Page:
This article has traced the development of identity policy in the NGCAs of the Donbas since 2014. I have explored the various initiatives and paths taken in times of political uncertainty, and considered both official policy and actual implementation practices in an everyday setting. According to their own interview statements, the initial rebel leaders were not so much separatists as they were irredentists (Matveeva 2017). When initial ambitions were not realized and Russia appeared reluctant to annex the regions they controlled, however, leaders started to orient themselves toward de facto statehood, emphasizing the region’s unique historical experiences and particularities. As years passed, this focus was again diluted by more explicitly Russian references and symbols. From about 2019, and accelerating in the next years, the symbolic emphasis of Russia became commonplace. Importantly, the turn in identity promotion went hand in hand with an administrative and social russification.

My discussion has shed light on the paradoxes of constructing proto-national identities top-down without a clear vision of political future. Whether the rebel leaders suffered under too few or too many visions of the future, most approaches excelled neither in terms of political realism nor in terms of popular support. Political undecidedness provided a backdrop for the whole process—and several initiatives from the top leadership turned out to be politically far-fetched and lacking popular basis. The de facto leaders struggled to define clear roles for the different territorial concepts at play—elevating either DPR/LPR, the Donbas, or Russia to be the primary Fatherland—until Moscow finally decided in favor of integration and possibly annexation. Reproachment toward Kyiv and Ukrainian national identity, however, was marginal in the whole period—even when the parties were supposed to pursue the aims of the Minsk accords.

At the heart of the Donbas identity policy, I find the attempt to balance political myths of belonging to Russia with distinctly regional identity programs. As a red thread to many different policy initiatives, as well as practices in local MPCs, has been a focus on antemurale political myths or tropes. This particular framing of an identity as being on the borderland of geopolitical strife was relatively consistent throughout the period and accommodated a number of various regional, Soviet, and civilizational identity construction initiatives simultaneously. For its simultaneous emphasis on military strife, regional uniqueness, and Russian identity, it served a flexible solution to political uncertainty and insisted on continued Russian support. At different degrees of emphasis, this ideational string goes through the entire period from the branding of Novorossiia in 2014 to the declaration of the “Russian Donbas” Doctrine in 2021.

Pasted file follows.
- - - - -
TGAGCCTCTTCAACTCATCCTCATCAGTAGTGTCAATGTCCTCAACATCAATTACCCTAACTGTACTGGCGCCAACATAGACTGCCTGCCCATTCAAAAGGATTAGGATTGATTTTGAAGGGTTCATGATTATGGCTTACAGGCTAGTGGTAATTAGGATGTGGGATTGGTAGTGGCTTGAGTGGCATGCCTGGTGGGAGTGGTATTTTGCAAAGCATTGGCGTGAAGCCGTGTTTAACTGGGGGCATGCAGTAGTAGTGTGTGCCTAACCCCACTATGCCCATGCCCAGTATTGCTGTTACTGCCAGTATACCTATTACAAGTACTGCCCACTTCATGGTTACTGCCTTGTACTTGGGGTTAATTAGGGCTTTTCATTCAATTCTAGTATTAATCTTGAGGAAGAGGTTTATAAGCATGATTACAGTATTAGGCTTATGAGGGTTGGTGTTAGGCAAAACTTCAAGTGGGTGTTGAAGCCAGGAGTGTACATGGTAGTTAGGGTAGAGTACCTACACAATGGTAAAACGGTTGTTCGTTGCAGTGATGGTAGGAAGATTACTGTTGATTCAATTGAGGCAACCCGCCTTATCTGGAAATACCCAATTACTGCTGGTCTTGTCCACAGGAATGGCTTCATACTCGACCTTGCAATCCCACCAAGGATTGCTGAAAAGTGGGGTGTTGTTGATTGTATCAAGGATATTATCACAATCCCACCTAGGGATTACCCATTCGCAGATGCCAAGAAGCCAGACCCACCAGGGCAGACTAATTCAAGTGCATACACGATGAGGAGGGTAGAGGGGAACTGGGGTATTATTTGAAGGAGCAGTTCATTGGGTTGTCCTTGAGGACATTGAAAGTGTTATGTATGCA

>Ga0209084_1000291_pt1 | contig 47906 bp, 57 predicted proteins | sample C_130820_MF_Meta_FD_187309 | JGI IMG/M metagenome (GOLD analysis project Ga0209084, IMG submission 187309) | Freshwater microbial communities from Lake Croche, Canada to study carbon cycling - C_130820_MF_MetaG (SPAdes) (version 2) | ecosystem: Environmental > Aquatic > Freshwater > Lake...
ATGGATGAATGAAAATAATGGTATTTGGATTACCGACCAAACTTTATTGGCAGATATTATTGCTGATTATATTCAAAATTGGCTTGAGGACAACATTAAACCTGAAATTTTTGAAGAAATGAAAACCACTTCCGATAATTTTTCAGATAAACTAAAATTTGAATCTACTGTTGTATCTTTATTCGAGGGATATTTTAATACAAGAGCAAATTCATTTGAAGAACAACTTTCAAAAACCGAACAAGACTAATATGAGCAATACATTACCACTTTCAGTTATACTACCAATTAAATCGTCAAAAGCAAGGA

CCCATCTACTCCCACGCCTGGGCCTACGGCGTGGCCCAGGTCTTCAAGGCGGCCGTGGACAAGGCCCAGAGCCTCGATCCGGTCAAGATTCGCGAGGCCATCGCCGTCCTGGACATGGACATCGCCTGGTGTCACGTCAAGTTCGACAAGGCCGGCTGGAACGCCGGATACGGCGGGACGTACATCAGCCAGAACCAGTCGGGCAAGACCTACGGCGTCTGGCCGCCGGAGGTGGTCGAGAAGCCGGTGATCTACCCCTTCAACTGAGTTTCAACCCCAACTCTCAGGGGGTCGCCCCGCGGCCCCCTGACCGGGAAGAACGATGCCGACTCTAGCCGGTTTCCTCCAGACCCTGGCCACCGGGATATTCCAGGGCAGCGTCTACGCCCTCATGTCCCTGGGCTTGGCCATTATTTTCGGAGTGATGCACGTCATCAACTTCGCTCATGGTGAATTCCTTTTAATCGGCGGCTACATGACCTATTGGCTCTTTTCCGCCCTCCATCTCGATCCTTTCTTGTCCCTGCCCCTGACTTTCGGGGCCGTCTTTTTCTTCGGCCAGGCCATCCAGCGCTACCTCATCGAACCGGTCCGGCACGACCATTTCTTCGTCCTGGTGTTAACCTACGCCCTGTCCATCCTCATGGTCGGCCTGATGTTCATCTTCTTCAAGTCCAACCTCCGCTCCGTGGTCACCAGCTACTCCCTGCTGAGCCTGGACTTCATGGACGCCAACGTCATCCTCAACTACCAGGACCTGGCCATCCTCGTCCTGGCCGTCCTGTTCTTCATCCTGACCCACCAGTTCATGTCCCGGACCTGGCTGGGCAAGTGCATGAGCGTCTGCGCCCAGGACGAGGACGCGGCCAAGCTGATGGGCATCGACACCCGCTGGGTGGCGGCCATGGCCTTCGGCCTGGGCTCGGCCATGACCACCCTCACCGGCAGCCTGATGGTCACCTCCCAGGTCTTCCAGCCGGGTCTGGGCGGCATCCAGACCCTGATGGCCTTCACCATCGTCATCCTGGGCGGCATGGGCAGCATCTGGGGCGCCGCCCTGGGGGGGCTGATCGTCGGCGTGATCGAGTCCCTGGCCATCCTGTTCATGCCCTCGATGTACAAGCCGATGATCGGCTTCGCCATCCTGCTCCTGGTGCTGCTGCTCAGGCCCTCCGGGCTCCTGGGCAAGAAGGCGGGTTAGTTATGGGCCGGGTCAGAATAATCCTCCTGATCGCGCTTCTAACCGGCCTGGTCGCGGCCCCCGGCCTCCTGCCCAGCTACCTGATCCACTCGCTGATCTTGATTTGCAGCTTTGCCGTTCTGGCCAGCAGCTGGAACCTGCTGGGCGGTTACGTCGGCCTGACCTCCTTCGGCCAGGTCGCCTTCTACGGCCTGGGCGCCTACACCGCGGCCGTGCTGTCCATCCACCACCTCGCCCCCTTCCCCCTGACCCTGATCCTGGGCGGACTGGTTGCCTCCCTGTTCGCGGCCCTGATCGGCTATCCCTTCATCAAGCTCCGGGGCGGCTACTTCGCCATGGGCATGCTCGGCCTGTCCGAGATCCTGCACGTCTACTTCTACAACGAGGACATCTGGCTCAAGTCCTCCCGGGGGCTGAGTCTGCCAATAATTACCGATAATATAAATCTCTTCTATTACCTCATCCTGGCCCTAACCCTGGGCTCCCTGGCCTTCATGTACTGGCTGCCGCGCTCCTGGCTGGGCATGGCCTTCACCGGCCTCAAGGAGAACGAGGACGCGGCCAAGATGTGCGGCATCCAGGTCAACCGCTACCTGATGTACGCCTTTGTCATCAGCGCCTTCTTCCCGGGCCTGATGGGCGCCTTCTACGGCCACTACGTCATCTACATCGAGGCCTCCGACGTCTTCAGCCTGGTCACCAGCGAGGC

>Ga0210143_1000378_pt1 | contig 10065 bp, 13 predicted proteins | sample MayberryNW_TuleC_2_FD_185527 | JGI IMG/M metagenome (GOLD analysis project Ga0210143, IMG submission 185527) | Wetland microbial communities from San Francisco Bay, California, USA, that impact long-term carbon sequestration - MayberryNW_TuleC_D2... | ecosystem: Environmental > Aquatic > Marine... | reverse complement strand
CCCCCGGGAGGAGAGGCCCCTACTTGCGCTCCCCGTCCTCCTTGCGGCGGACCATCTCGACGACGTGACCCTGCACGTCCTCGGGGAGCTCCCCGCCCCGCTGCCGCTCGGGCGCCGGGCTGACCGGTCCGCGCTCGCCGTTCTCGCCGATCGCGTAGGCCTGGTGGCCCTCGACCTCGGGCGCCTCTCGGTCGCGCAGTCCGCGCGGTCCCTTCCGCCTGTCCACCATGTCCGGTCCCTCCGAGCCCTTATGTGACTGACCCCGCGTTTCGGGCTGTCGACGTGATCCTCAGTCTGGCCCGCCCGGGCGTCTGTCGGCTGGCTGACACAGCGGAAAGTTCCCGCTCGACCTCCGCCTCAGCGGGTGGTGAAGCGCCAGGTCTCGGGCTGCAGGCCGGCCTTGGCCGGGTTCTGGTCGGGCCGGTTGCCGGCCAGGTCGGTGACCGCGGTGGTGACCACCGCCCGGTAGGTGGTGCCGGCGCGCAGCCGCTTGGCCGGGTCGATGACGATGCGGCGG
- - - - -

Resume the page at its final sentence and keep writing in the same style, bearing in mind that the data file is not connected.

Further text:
Common among the military-patriotic clubs in the region is a focus on the so-called Great Patriotic War, binding the NCGAs to the overarching Soviet narrative and putting them firmly on the Russian side in the so-called memory wars—an important identity marker in Ukraine-Russia relations since before 2014. By mixing commemoration of a common historical destiny of the Soviet population with the distinct hardships and military activity on the Donbas front, the “Donbas people” gets to play the role of the eternal guard of the Russo-Soviet civilization. Other examples from an antemurale symbolic repertoire used in the NGCAs include Cossack narratives as well as other tropes of the Donbas as the “western frontier” of the Russian empire—distinguishing Russian civilization from Catholics in the past and decadent imperialists in the present. Culminating this tendency, the “Russian Donbas” Doctrine is unmistakingly declaring an antemurale identity platform—insisting on the peculiarities, and even supremacy, of the “Donbas people”—yet decidedly framing it within an overarching Russian nationhood and positioning the region as a military outpost of Russia.

In the NGCAs of eastern Ukraine, identity policy appears to reflect geopolitical strategy in a rather direct fashion. While ambivalent, it has been relatively consistent in othering Ukraine and Ukrainians, making reproachment ever more difficult as times go by. From the meandering policy, it remains uncertain whether Russia from the outset had any clear plans for these areas—whose policy appeared to drift toward possible independent nationhood. The developments from 2019 saw a marked shift, likely reflecting a strategic choice made in Moscow. The focus on Russia increased considerably in both policy and implementation, and came about at the same time as the regions were increasingly integrating with Russian in social, political, economic, and practical terms. In retrospect, at least, these developments may indicate that a systematic preparation for annexation was taking place.